Doctors and other clinicians looking after patients with heart failure may avoid ‘Advance Care Planning’ conversations with the patient because they seem like an admission of failure, according to a new review of research looking at how these conversations are helped or hindered. Some clinicians feared that such conversations would ‘destroy hope’. Cardiologists in particular may think that such conversations may act as a setback to curative treatment.
Advance Care Planning, or ACP, is widely advocated in case the patient deteriorates and loses the capacity to discuss their treatment with their healthcare team. When patients with heart failure do talk with their doctors and nurses about how they would want to be treated should their condition deteriorate, their end-or-life care outcomes are likely to improve. Yet such conversations frequently do not occur: only 37% of end-stage heart failure patients knew that their prognosis was poor, only 8% were told that time was short and 36% of these patients died alone.
Markus Schichtel, post-doctoral researcher at the Cambridge Palliative and End of Life Care Group, is lead author of the new study, which looked at published research focused specifically on the barriers and facilitators for clinicians to engage with Advance Care Planning (ACP) in heart failure. The review shows that – as well as facing the high emotional cost of initiating these conversations – clinicians often lack disease-specific knowledge about the clinical management of advanced heart failure and the confidence to address end-of-life issues and ACP.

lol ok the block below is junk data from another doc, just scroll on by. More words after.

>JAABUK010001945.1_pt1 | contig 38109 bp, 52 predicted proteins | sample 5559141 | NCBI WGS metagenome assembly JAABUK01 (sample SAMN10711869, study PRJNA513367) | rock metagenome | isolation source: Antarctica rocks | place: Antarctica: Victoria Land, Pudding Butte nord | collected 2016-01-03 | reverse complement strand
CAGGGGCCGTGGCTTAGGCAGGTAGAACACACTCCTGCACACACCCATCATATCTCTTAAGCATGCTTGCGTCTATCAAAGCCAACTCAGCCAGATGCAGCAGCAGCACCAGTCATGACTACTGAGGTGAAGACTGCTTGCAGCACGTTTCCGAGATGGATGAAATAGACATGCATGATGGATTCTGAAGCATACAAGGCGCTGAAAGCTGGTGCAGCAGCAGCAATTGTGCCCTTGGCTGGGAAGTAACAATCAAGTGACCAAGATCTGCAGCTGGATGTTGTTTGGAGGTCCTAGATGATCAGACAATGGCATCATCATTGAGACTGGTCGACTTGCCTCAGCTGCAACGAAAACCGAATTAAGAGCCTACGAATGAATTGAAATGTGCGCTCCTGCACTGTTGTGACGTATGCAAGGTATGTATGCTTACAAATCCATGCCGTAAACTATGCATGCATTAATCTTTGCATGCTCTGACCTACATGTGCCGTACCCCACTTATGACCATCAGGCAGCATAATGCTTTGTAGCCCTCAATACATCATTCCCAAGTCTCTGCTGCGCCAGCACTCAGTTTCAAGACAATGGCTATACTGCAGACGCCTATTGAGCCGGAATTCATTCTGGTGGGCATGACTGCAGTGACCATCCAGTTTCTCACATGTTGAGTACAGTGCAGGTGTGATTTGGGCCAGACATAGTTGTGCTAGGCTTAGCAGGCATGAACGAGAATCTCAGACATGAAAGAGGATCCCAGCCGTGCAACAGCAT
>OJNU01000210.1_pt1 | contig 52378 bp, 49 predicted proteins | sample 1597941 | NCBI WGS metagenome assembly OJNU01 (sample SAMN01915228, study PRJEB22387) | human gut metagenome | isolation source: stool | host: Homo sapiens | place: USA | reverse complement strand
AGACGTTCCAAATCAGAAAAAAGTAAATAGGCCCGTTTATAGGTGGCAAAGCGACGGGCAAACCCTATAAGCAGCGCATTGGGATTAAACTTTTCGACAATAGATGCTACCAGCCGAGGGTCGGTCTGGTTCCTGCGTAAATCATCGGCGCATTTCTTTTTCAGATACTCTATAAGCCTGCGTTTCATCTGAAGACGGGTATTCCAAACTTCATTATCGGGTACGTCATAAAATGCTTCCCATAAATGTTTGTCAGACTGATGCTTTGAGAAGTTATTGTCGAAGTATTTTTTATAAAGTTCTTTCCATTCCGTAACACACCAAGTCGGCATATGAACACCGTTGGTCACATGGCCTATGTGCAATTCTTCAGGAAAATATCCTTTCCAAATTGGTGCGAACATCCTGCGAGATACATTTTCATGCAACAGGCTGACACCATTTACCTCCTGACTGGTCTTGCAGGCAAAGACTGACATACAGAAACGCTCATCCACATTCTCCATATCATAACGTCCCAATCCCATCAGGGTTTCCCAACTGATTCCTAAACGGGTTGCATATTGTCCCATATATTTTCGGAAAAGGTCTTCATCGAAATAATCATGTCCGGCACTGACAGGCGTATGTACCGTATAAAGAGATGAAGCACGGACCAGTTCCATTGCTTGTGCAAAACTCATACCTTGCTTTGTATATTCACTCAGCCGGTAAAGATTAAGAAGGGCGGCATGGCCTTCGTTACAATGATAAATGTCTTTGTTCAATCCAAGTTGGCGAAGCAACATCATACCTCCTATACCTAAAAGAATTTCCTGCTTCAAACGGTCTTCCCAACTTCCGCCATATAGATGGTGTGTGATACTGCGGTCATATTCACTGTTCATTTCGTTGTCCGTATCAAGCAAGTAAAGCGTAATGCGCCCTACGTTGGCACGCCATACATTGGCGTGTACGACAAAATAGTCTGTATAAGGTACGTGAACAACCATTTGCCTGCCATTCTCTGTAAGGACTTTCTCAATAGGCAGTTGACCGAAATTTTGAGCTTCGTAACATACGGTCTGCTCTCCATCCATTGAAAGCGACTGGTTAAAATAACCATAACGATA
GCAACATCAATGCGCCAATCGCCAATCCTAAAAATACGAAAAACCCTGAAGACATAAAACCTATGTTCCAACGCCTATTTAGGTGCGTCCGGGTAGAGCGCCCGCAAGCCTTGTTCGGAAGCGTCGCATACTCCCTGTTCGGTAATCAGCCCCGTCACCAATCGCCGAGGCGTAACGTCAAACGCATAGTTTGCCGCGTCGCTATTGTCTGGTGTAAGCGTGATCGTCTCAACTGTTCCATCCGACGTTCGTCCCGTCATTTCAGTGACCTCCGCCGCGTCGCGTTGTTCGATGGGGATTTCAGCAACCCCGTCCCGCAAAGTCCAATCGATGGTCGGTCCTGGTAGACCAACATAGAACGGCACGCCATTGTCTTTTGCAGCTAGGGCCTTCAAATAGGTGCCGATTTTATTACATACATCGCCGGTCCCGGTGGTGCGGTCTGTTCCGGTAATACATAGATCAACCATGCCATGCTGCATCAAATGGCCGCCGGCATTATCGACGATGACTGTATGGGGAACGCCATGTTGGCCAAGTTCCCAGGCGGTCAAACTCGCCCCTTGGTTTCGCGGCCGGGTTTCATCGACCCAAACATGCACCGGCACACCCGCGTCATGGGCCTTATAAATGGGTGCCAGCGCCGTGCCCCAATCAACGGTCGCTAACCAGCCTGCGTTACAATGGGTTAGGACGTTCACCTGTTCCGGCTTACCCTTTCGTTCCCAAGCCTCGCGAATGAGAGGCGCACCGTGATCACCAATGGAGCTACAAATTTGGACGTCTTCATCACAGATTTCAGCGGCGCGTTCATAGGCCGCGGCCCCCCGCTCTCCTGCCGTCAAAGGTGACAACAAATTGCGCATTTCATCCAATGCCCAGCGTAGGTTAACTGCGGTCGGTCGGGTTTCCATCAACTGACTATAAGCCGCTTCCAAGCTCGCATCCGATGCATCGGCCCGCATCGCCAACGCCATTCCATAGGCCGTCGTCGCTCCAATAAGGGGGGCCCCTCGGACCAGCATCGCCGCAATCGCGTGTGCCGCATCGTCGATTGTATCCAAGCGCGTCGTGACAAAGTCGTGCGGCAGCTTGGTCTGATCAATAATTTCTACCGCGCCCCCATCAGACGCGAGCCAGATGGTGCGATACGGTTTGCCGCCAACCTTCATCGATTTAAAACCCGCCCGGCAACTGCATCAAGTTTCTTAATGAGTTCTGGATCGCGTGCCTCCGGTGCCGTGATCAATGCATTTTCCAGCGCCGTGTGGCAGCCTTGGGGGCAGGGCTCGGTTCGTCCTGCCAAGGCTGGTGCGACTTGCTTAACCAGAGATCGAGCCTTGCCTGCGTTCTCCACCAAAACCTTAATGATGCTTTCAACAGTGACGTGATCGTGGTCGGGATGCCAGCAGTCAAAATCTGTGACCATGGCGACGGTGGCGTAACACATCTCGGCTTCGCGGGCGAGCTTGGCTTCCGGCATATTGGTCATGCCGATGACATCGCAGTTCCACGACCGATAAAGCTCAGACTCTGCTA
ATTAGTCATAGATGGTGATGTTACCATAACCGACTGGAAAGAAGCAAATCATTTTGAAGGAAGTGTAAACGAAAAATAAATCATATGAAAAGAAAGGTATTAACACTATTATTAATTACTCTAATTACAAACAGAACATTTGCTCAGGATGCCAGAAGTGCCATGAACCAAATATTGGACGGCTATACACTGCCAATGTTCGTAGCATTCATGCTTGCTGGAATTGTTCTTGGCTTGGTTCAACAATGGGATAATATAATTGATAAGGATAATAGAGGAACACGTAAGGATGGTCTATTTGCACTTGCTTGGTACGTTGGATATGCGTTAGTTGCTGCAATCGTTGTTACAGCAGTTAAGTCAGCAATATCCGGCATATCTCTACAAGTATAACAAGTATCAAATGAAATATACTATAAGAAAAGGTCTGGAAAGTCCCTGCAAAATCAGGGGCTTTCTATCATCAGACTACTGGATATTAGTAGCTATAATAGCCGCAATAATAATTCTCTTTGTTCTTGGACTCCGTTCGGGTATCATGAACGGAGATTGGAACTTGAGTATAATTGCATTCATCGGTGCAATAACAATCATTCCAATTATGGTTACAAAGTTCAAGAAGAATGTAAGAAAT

To address these issues, the research team suggest that clinicians would benefit from training to help them to identify the level of a patient’s need for information and in conducting difficult conversations, as well as disease-specific knowledge and a better understanding of the legal framework surrounding end-of-life.
Our review shows that training clinicians in the delivery of ACP in heart failure might be as important as assisting patients to start the ACP conversation. This twofold approach could help tackle the high emotional impact for the clinicians. The next step is to develop interventions that could support both the clinicians and the patients.”
– Dr Markus Schichtel, post-doctoral researcher at Cambridge Palliative and End-of-Life Care Group
This review was part of Dr Schichtel’s doctoral studies at the Nuffield Department of Primary Care Health Sciences, Oxford.
M Schichtel, B Wee, J MacArtney, S Collins, ‘Clinician barriers and facilitators to heart failure advance care plans: a systematic literature review and qualitative evidence synthesis’. BMJ Supportive and Palliative Care. DOI 10.1136/bmjspcare-2018-001747
Queries: Lucy Lloyd, Communications Manager, Primary Care Unit
Image: CDC/ Dr. Thomas Hooten